The New York Attorney General announced a settlement with credit bureaus Equifax, Experian and TransUnion regarding credit reporting policies and practices, including methods of addressing inaccuracies identified by consumers. In addition to changes to the credit bureaus’ error resolution practices, the settlement also requires the credit bureaus to analyze and monitor the performance of furnishers, i.e., the third parties, including lenders, that provide consumer data to the credit bureaus in the first instance. The settlement requires the credit bureaus to take certain steps in both data gathering and dispute investigation that will place increased burdens on furnishers. For example, when responding to a dispute, furnishers will be required to affirm that they have reviewed any images of documentation provided to the furnisher by the credit bureau. Under the agreement, credit bureaus must reject data furnished by lenders who have been identified by the Attorney General as “illegal lenders” under New York law. Finally, the agreement provides a grace period before medical debt appears on credit reports.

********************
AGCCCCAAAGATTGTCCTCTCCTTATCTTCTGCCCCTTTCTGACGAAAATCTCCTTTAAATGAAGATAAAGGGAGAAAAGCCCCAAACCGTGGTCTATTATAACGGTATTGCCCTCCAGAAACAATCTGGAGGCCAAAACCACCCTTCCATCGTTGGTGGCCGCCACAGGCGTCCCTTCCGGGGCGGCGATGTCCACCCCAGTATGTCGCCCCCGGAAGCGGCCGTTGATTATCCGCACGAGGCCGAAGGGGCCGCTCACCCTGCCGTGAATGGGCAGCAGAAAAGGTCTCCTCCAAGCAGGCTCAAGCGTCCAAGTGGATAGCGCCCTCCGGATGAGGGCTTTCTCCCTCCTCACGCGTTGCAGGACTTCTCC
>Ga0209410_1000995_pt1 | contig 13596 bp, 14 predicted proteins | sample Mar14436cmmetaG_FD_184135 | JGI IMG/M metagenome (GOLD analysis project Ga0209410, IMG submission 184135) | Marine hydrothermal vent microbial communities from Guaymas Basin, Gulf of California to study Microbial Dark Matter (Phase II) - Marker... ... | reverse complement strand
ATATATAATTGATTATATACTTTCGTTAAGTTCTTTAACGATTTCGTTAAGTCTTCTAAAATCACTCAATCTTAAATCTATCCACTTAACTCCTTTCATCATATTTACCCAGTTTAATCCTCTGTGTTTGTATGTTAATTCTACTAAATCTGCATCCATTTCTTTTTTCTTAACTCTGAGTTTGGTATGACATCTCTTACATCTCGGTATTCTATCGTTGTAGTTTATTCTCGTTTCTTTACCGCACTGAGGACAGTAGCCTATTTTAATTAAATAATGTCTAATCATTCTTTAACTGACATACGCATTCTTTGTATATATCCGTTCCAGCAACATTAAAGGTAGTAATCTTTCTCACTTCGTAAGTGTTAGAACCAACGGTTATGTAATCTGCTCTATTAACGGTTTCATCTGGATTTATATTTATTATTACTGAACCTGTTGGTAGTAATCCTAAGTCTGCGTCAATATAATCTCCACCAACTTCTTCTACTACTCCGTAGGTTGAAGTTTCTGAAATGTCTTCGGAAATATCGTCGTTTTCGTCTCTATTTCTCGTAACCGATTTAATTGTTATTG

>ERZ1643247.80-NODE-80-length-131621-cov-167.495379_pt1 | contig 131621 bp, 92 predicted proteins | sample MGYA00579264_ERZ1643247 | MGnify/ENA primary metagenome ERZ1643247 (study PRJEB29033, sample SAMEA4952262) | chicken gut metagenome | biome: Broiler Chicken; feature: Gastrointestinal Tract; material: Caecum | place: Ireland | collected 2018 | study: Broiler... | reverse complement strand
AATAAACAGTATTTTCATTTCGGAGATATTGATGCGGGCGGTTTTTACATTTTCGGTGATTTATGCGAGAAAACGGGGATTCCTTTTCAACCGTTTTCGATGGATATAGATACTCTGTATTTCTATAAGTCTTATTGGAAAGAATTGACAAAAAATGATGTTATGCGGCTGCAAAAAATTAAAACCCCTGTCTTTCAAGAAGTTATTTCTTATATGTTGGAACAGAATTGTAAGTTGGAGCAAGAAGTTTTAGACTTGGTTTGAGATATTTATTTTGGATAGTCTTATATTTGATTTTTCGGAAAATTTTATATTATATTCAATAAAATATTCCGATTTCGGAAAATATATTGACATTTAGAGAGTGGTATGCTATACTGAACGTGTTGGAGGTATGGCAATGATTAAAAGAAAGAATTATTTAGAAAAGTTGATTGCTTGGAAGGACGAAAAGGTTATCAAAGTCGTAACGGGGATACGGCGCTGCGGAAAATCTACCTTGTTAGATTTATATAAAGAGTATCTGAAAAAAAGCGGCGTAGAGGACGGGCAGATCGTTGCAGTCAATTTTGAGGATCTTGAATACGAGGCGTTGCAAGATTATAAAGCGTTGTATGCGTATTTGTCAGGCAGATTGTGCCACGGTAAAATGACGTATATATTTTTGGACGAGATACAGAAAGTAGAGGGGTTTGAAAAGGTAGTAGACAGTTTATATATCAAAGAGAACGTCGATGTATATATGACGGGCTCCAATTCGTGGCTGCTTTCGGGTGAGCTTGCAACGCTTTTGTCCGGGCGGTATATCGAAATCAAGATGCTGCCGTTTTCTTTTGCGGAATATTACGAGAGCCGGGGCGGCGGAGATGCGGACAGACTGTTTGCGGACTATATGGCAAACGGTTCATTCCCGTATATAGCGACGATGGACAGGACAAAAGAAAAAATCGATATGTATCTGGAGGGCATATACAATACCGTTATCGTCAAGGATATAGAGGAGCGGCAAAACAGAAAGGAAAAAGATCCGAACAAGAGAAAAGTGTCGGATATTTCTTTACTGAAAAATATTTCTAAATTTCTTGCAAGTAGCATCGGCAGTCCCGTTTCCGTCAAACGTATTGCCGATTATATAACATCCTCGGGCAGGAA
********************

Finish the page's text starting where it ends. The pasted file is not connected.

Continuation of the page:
The New York Attorney General investigated the three nationwide credit bureaus operating in the United States, Equifax, Experian, and TransUnion. The investigation focused on (1) the accuracy of consumer credit information maintained by these credit bureaus, (2) the bureaus’ practices regarding investigation of consumer disputes of alleged inaccuracies in credit reports, and (3) the reporting of medical debt in credit reports. The result of the investigation was a settlement agreement requiring several potentially significant changes to the manner in which information must be furnished to the bureaus, the correction process when errors are identified, and how the bureaus must monitor furnishers in the ordinary course. The settlement agreement did not contain any findings of violations by the credit bureaus, nor did it impose any monetary penalties or fines.
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